The conference will be live-streamed here:
Follow the event and discussion on Twitter #CHLACC
- Lisa Viscidi, Director of the Energy, Climate Change and Extractive Industries Program, Inter-American Dialogue
- Sandra Lopez, Inter-American Development Bank
- Taylor Dimsdale, Head of Research at E3G in Washington, D.C.
- José Carlos Orihuela, Craig M. Cogut Visiting Professor of Latin American Studies, Brown University
- Rebecca Ray is a research fellow at the Global Economic Governance Initiative of Boston University's Pardee School of Global Studies and a PhD student in economics at the University of Massachusetts, Amherst
- Ruijie Peng, Graduate student, University of Texas at Austin
- Timmons Roberts, Ittleson Professor of Sociology and Environmental Studies and co-director of the Climate and Development Lab, Institute at Brown for the Environment and Society and Watson Faculty Fellow
- Guy Edwards, Research Fellow and co-director of the Climate and Development Lab, Institute at Brown for the Environment and Society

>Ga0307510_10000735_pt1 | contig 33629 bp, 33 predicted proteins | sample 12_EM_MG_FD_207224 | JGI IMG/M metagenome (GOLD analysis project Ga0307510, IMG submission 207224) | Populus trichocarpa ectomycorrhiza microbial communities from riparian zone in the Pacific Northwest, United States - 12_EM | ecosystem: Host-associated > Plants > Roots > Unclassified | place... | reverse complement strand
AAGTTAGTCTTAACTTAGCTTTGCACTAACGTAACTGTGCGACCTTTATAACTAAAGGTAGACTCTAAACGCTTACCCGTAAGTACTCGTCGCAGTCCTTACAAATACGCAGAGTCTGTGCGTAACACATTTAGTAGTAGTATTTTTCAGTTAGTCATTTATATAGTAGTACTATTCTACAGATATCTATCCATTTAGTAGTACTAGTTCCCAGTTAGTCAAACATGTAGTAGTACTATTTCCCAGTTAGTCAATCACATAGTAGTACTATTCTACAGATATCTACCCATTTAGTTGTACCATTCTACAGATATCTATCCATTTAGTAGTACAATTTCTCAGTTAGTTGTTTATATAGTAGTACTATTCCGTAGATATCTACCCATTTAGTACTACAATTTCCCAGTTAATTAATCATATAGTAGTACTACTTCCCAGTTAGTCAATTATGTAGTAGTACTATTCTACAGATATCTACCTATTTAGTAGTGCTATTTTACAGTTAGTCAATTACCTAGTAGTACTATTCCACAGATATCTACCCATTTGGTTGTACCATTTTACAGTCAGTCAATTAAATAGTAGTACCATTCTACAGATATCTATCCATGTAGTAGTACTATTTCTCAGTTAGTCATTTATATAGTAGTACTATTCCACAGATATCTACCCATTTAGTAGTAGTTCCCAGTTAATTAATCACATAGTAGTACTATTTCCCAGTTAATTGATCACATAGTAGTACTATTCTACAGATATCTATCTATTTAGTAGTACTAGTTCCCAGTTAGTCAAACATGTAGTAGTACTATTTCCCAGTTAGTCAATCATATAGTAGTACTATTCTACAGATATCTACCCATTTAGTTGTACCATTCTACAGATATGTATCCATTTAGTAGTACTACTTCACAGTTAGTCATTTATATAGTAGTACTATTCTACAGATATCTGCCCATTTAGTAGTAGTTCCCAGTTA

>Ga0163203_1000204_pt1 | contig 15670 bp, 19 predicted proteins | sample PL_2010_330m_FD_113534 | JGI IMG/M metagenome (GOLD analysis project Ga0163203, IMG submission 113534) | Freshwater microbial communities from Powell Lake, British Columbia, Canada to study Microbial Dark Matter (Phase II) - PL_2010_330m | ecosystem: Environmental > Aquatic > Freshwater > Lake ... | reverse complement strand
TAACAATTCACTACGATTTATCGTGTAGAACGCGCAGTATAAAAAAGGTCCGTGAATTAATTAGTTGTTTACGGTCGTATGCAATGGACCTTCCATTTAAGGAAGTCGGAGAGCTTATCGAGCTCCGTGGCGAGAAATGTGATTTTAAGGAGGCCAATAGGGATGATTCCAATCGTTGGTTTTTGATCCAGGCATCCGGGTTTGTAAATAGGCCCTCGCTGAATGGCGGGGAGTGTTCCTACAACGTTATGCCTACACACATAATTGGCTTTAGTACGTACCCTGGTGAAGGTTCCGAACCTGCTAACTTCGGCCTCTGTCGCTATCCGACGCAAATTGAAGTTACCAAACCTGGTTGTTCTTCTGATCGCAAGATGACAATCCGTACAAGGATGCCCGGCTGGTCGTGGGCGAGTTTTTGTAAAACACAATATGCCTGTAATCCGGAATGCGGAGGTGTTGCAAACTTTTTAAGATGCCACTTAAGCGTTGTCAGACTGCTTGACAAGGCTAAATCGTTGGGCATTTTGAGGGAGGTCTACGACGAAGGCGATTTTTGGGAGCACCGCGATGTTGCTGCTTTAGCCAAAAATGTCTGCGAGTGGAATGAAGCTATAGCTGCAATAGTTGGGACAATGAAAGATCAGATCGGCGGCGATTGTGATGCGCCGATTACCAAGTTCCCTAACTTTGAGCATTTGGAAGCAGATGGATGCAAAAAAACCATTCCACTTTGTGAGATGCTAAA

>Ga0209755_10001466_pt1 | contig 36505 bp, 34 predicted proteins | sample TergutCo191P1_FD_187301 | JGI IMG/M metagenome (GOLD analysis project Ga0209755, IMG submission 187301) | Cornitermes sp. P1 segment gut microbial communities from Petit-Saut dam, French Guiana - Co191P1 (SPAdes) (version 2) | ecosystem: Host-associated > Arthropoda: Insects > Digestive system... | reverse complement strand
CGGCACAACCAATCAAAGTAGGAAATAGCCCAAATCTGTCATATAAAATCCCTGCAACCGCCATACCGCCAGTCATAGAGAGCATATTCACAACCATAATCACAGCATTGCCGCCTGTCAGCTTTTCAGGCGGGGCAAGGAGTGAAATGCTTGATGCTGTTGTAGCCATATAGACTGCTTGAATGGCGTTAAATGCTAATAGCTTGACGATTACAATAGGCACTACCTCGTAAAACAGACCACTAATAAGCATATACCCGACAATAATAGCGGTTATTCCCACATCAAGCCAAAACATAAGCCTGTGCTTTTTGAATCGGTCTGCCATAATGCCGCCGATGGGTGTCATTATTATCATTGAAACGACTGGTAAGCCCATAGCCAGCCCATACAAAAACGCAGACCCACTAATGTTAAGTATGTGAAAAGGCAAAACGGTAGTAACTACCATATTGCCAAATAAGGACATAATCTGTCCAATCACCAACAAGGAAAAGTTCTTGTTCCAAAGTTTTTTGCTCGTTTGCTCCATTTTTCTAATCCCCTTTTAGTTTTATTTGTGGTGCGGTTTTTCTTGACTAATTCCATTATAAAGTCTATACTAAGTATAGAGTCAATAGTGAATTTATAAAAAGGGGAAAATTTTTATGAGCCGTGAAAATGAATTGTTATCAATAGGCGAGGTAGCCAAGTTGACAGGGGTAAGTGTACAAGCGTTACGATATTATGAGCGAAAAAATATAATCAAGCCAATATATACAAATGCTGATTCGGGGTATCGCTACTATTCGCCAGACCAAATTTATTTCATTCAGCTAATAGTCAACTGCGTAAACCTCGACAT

Conference Concept: China is playing a major role across Latin America as a creditor, investor and trade partner. However, China’s considerable presence in Latin America, like those of other major powers in the region, tends to focus on high-carbon activities including fossil fuel extraction, large-scale agriculture and energy intensive industries. The rapidly expanding economic, commercial and political ties between China and Latin America have far reaching implications for the new climate change agreement to be agreed in 2015. The aim of the conference is to analyse Chinese-Latin American relations and explore some of the opportunities and limitations towards establishing a more sustainable agenda in a warming world. The event is being organized by Brown University’s Climate and Development Lab at the Institute at Brown for Environment and Society and the Center for Latin American and Caribbean Studies at the Watson Institute. It is funded by Fundación Botín. The conference relates to a project being carried out between the Climate and Development Lab and E3G.
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